In this structural diagram of the protein ubiquitin, alpha helices are highlighted in red and beta sheets highlighted in blue. Image: Carlos Baiz
can take many different shapes, and those shapes help determine each protein’s
function. Analyzing those structures can tell scientists a great deal about how
a protein behaves, but many of the methods now used to study structure require
proteins to be crystallized or otherwise altered from their natural state.
Massachusetts Institute of Technology (MIT) researchers have developed a way to
analyze proteins that doesn’t require any pretreatment. The technique is also
extremely fast, allowing scientists to see, for the first time, how a protein
changes its shape over picoseconds.
researchers, led by chemistry professor Andrei Tokmakoff and postdoctoral
researcher Carlos Baiz, describe their new technique in the Analyst.
Their approach builds on a technology known as 2D infrared spectroscopy, which
works by shining pulses of infrared light on a molecule and measuring the
resulting molecular vibrations. In the new paper, the researchers came up with
a way to analyze that data and correlate it with common structural elements
found in proteins.
assembled, proteins tend to fold into one of two secondary structures, known as
alpha helices and beta pleated sheets. In this study, the researchers
distinguished between those two structures by examining how bonds between
carbon and oxygen—found in each of the amino acids that make up proteins—vibrate
when exposed to infrared light.
an alpha helix, the carbon-oxygen bonds run parallel to the protein’s backbone;
in a beta sheet, those bonds are perpendicular to the sheet. Because of that
difference, the bonds vibrate at different frequencies when struck with
infrared light. This allows the researchers to calculate the percentage of the
amino acids that belong to a helical structure and the percentage that form a
researchers confirmed the accuracy of their calculations by analyzing a set of
proteins whose structures are already known. Their method does not currently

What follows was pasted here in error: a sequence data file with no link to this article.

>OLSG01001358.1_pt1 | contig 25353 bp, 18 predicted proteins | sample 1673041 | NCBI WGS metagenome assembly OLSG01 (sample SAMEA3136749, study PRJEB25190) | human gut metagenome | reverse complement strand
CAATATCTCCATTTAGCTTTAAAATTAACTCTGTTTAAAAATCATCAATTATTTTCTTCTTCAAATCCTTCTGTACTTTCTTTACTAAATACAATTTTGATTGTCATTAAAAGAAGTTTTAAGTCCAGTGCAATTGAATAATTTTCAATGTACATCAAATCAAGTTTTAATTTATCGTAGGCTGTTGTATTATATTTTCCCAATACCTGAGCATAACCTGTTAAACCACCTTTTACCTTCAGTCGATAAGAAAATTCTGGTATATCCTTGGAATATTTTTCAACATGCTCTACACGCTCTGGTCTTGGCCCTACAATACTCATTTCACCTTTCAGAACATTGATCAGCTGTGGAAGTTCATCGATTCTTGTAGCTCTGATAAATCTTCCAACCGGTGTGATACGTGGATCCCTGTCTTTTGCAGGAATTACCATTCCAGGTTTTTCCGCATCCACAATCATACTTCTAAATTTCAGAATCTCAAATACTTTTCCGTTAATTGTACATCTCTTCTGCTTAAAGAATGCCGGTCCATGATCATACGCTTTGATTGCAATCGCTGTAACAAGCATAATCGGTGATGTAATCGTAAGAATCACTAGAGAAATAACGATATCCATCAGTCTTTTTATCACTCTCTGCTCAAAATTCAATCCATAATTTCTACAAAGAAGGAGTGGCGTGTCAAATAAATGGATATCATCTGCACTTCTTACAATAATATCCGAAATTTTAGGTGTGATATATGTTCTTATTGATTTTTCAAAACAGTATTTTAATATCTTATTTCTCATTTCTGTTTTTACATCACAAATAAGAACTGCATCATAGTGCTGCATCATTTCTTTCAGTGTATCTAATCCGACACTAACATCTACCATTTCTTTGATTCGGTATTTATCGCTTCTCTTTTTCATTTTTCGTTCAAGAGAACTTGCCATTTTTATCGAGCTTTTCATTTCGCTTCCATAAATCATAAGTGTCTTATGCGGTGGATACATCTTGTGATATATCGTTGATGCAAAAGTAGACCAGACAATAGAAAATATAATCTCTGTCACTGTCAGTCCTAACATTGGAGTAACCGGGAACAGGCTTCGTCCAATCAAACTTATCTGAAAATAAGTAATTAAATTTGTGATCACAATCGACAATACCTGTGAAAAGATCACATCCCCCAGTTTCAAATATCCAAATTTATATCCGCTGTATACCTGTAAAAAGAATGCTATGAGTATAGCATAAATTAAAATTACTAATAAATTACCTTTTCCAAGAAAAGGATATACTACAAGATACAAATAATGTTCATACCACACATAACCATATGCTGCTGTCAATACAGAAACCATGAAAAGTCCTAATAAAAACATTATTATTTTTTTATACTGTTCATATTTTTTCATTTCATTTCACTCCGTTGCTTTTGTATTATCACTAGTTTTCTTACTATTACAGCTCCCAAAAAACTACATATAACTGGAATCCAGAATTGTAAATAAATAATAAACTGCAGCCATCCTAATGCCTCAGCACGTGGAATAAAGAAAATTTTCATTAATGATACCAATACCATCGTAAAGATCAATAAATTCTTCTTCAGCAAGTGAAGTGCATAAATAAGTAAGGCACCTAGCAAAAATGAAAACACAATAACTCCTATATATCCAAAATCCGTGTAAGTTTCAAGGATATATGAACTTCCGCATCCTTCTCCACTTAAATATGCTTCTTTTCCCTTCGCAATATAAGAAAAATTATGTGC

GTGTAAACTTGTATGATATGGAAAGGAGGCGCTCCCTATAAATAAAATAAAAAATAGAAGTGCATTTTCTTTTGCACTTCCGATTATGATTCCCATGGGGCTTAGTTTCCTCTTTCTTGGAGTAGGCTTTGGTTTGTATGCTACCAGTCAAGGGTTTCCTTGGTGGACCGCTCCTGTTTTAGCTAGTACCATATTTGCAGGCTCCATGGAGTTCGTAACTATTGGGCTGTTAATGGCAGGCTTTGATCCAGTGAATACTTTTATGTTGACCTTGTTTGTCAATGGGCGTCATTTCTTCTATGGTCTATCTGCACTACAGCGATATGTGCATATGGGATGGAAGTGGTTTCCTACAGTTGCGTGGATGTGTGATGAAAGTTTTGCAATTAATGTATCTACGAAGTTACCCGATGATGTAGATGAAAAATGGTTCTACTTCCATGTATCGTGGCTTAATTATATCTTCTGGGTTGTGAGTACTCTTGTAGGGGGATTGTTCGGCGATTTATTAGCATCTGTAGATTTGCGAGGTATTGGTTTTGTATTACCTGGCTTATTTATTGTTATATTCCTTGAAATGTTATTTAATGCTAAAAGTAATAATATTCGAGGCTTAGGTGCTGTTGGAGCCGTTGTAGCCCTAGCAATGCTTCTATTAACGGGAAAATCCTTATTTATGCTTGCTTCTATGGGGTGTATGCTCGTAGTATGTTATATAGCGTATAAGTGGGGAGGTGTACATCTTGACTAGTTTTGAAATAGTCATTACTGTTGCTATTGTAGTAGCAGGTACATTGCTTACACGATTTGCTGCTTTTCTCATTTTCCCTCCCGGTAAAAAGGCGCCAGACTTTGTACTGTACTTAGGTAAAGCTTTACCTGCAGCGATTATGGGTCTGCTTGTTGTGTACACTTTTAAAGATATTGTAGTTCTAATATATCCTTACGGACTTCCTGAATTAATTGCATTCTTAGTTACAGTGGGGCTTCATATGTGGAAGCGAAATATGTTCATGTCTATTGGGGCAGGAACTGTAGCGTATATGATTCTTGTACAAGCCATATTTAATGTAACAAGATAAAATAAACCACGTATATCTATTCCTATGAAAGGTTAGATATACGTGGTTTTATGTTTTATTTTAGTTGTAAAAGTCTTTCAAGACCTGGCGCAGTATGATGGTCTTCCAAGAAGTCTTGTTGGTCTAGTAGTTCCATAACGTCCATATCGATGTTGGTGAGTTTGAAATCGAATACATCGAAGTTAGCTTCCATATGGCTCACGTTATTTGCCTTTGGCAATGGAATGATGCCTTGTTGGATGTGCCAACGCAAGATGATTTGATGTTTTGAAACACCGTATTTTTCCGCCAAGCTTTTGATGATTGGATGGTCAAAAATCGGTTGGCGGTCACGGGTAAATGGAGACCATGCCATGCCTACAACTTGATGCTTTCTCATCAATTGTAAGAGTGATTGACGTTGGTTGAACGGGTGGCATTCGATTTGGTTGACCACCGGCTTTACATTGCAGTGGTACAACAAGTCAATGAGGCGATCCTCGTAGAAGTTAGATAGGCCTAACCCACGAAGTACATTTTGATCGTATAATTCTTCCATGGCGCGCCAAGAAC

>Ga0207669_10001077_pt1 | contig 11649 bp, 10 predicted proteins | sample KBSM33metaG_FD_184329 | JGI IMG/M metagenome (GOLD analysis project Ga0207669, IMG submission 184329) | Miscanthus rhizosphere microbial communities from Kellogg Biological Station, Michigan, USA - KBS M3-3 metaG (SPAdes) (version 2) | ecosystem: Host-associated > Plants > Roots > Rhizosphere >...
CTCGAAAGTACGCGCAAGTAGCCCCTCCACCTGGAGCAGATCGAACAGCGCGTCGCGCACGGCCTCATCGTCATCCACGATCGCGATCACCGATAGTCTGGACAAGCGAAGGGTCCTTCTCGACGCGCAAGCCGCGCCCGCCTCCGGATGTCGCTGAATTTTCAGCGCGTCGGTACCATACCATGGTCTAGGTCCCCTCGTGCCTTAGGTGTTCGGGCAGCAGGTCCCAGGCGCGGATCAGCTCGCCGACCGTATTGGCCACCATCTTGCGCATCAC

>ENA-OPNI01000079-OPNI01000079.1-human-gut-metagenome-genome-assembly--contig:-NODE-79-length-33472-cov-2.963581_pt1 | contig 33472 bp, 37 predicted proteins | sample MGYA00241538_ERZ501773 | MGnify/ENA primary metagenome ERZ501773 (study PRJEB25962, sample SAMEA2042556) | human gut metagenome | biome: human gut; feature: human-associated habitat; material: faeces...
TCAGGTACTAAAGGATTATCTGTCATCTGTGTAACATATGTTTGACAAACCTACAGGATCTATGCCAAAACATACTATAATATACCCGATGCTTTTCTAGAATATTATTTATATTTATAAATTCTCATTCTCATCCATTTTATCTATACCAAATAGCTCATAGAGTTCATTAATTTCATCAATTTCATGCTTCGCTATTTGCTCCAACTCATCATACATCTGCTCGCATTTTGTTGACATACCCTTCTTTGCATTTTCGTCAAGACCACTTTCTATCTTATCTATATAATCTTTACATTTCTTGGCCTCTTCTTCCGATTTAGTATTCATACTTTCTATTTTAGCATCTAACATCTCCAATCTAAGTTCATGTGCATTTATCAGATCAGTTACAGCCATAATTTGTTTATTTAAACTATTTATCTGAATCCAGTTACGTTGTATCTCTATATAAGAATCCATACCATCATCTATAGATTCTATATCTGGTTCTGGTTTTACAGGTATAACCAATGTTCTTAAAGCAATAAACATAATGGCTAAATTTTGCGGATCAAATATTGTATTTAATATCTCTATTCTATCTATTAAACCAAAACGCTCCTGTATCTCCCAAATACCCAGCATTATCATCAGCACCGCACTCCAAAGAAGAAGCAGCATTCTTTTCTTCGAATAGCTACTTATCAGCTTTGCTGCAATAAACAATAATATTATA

reveal the exact structure of a protein, but the researchers are working on
ways to determine the arrangements of the sheets and helices from the spectroscopic
principle, the full structure of the protein is represented in the spectrum.
The trick is how to get out the information,” says Baiz, lead author of the
way to do that is to analyze data from a broader range of infrared wavelengths.
The researchers are also developing methods to get information about other
bonds within the amino acids.
the new method can be performed over millionths of a second, it can be used to
study how proteins fold and unfold when denatured by heat. After hitting a
protein with a laser blast to heat it up, the researchers can capture a series
of snapshots of how the protein unfolds over this very short time period.
is the first method that will allow us to take snapshots of the structure of
the protein as it’s denatured,” Baiz says. “Usually the way people look at
proteins is they start with the unfolded state and they end up with the folded
state, so you have two static structures. What we can do now is look at all the
structures along the pathway.”
Khalil, an assistant professor of chemistry at the University of Washington,
says the ability to track structural changes over time is the technique’s
biggest strength. “One big question is how do proteins fold—at what point does
it go from a completely disordered structure to an ordered structure?” says
Khalil, who was not involved in this research.
would be particularly useful for studying proteins that cause disease when
misfolded, such as the tau protein found in patients with Alzheimer’s disease
and the prion that causes Creutzfeldt-Jakob disease.
method can also measure the structural changes that occur as proteins bind to each
other. “If the protein is like a rock, and doesn’t change, then it’s never
really going to bind its target or do anything. Those are the types of
processes we can look at—the conformational changes that drive biological
function,” Baiz says.